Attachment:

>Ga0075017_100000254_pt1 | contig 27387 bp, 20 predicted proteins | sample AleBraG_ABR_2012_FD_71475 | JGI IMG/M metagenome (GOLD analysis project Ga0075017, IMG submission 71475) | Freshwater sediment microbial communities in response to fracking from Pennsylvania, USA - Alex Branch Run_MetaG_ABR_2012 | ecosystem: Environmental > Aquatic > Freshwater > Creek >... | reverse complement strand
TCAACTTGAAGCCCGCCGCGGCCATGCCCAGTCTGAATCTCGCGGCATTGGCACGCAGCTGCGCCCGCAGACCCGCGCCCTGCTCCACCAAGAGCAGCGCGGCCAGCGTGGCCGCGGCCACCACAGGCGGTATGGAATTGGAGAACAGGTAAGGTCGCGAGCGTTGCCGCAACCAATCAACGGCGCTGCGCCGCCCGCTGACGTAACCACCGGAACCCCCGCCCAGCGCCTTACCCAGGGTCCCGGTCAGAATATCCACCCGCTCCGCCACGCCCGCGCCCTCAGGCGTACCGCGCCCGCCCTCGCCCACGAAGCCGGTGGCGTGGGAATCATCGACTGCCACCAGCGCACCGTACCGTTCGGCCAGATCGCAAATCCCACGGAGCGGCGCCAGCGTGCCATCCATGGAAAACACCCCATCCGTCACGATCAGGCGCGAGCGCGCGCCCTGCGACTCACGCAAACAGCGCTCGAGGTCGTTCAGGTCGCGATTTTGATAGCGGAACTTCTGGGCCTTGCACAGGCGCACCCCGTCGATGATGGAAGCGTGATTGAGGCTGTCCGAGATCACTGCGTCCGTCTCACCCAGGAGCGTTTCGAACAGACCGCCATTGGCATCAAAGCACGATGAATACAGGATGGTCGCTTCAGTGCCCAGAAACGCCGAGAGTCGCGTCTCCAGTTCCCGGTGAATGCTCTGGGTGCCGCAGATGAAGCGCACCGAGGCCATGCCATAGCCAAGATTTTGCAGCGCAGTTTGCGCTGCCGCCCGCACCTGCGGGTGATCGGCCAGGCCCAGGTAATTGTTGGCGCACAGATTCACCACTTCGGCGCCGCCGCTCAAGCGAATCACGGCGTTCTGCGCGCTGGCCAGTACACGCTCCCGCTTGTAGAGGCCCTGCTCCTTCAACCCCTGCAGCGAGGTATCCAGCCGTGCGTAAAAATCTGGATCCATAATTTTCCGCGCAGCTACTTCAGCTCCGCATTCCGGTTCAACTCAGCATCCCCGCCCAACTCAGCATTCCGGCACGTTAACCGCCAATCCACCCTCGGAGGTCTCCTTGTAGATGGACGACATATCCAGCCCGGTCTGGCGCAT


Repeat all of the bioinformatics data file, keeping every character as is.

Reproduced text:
>Ga0075017_100000254_pt1 | contig 27387 bp, 20 predicted proteins | sample AleBraG_ABR_2012_FD_71475 | JGI IMG/M metagenome (GOLD analysis project Ga0075017, IMG submission 71475) | Freshwater sediment microbial communities in response to fracking from Pennsylvania, USA - Alex Branch Run_MetaG_ABR_2012 | ecosystem: Environmental > Aquatic > Freshwater > Creek >... | reverse complement strand
TCAACTTGAAGCCCGCCGCGGCCATGCCCAGTCTGAATCTCGCGGCATTGGCACGCAGCTGCGCCCGCAGACCCGCGCCCTGCTCCACCAAGAGCAGCGCGGCCAGCGTGGCCGCGGCCACCACAGGCGGTATGGAATTGGAGAACAGGTAAGGTCGCGAGCGTTGCCGCAACCAATCAACGGCGCTGCGCCGCCCGCTGACGTAACCACCGGAACCCCCGCCCAGCGCCTTACCCAGGGTCCCGGTCAGAATATCCACCCGCTCCGCCACGCCCGCGCCCTCAGGCGTACCGCGCCCGCCCTCGCCCACGAAGCCGGTGGCGTGGGAATCATCGACTGCCACCAGCGCACCGTACCGTTCGGCCAGATCGCAAATCCCACGGAGCGGCGCCAGCGTGCCATCCATGGAAAACACCCCATCCGTCACGATCAGGCGCGAGCGCGCGCCCTGCGACTCACGCAAACAGCGCTCGAGGTCGTTCAGGTCGCGATTTTGATAGCGGAACTTCTGGGCCTTGCACAGGCGCACCCCGTCGATGATGGAAGCGTGATTGAGGCTGTCCGAGATCACTGCGTCCGTCTCACCCAGGAGCGTTTCGAACAGACCGCCATTGGCATCAAAGCACGATGAATACAGGATGGTCGCTTCAGTGCCCAGAAACGCCGAGAGTCGCGTCTCCAGTTCCCGGTGAATGCTCTGGGTGCCGCAGATGAAGCGCACCGAGGCCATGCCATAGCCAAGATTTTGCAGCGCAGTTTGCGCTGCCGCCCGCACCTGCGGGTGATCGGCCAGGCCCAGGTAATTGTTGGCGCACAGATTCACCACTTCGGCGCCGCCGCTCAAGCGAATCACGGCGTTCTGCGCGCTGGCCAGTACACGCTCCCGCTTGTAGAGGCCCTGCTCCTTCAACCCCTGCAGCGAGGTATCCAGCCGTGCGTAAAAATCTGGATCCATAATTTTCCGCGCAGCTACTTCAGCTCCGCATTCCGGTTCAACTCAGCATCCCCGCCCAACTCAGCATTCCGGCACGTTAACCGCCAATCCACCCTCGGAGGTCTCCTTGTAGATGGACGACATATCCAGCCCGGTCTGGCGCAT